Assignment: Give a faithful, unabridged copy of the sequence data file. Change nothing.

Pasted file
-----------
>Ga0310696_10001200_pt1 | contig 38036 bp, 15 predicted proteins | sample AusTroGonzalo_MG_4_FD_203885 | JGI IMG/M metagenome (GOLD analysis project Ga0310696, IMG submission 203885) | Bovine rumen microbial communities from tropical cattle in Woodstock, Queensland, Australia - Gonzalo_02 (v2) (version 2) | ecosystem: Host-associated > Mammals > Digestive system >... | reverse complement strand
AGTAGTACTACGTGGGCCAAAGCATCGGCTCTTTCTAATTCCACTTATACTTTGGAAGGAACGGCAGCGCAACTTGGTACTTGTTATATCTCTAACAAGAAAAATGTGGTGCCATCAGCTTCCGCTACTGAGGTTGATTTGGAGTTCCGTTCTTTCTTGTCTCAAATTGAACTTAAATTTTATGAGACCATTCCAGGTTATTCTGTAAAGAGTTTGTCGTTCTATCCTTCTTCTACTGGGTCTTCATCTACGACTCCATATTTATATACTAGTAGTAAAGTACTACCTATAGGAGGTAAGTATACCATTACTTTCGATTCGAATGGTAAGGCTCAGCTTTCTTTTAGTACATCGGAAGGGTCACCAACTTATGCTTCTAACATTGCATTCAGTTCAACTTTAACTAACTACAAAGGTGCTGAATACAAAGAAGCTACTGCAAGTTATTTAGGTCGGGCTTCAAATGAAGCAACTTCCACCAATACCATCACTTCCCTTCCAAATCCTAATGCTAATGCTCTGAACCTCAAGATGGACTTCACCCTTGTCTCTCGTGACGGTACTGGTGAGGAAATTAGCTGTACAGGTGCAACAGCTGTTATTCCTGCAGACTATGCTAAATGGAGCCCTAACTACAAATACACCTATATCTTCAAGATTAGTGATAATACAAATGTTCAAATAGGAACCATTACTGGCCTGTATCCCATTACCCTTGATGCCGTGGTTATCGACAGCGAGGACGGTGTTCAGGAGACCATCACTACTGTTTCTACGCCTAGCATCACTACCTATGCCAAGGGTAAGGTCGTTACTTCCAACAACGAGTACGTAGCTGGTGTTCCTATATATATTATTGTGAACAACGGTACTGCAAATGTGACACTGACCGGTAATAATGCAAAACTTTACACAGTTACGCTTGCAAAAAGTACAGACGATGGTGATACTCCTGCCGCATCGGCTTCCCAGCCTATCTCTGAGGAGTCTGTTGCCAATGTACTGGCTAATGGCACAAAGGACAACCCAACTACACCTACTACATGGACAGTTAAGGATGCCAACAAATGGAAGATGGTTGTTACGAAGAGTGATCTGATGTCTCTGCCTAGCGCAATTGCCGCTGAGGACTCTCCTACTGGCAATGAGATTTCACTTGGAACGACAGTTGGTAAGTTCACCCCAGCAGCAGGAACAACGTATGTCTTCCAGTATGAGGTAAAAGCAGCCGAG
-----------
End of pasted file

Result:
>Ga0310696_10001200_pt1 | contig 38036 bp, 15 predicted proteins | sample AusTroGonzalo_MG_4_FD_203885 | JGI IMG/M metagenome (GOLD analysis project Ga0310696, IMG submission 203885) | Bovine rumen microbial communities from tropical cattle in Woodstock, Queensland, Australia - Gonzalo_02 (v2) (version 2) | ecosystem: Host-associated > Mammals > Digestive system >... | reverse complement strand
AGTAGTACTACGTGGGCCAAAGCATCGGCTCTTTCTAATTCCACTTATACTTTGGAAGGAACGGCAGCGCAACTTGGTACTTGTTATATCTCTAACAAGAAAAATGTGGTGCCATCAGCTTCCGCTACTGAGGTTGATTTGGAGTTCCGTTCTTTCTTGTCTCAAATTGAACTTAAATTTTATGAGACCATTCCAGGTTATTCTGTAAAGAGTTTGTCGTTCTATCCTTCTTCTACTGGGTCTTCATCTACGACTCCATATTTATATACTAGTAGTAAAGTACTACCTATAGGAGGTAAGTATACCATTACTTTCGATTCGAATGGTAAGGCTCAGCTTTCTTTTAGTACATCGGAAGGGTCACCAACTTATGCTTCTAACATTGCATTCAGTTCAACTTTAACTAACTACAAAGGTGCTGAATACAAAGAAGCTACTGCAAGTTATTTAGGTCGGGCTTCAAATGAAGCAACTTCCACCAATACCATCACTTCCCTTCCAAATCCTAATGCTAATGCTCTGAACCTCAAGATGGACTTCACCCTTGTCTCTCGTGACGGTACTGGTGAGGAAATTAGCTGTACAGGTGCAACAGCTGTTATTCCTGCAGACTATGCTAAATGGAGCCCTAACTACAAATACACCTATATCTTCAAGATTAGTGATAATACAAATGTTCAAATAGGAACCATTACTGGCCTGTATCCCATTACCCTTGATGCCGTGGTTATCGACAGCGAGGACGGTGTTCAGGAGACCATCACTACTGTTTCTACGCCTAGCATCACTACCTATGCCAAGGGTAAGGTCGTTACTTCCAACAACGAGTACGTAGCTGGTGTTCCTATATATATTATTGTGAACAACGGTACTGCAAATGTGACACTGACCGGTAATAATGCAAAACTTTACACAGTTACGCTTGCAAAAAGTACAGACGATGGTGATACTCCTGCCGCATCGGCTTCCCAGCCTATCTCTGAGGAGTCTGTTGCCAATGTACTGGCTAATGGCACAAAGGACAACCCAACTACACCTACTACATGGACAGTTAAGGATGCCAACAAATGGAAGATGGTTGTTACGAAGAGTGATCTGATGTCTCTGCCTAGCGCAATTGCCGCTGAGGACTCTCCTACTGGCAATGAGATTTCACTTGGAACGACAGTTGGTAAGTTCACCCCAGCAGCAGGAACAACGTATGTCTTCCAGTATGAGGTAAAAGCAGCCGAG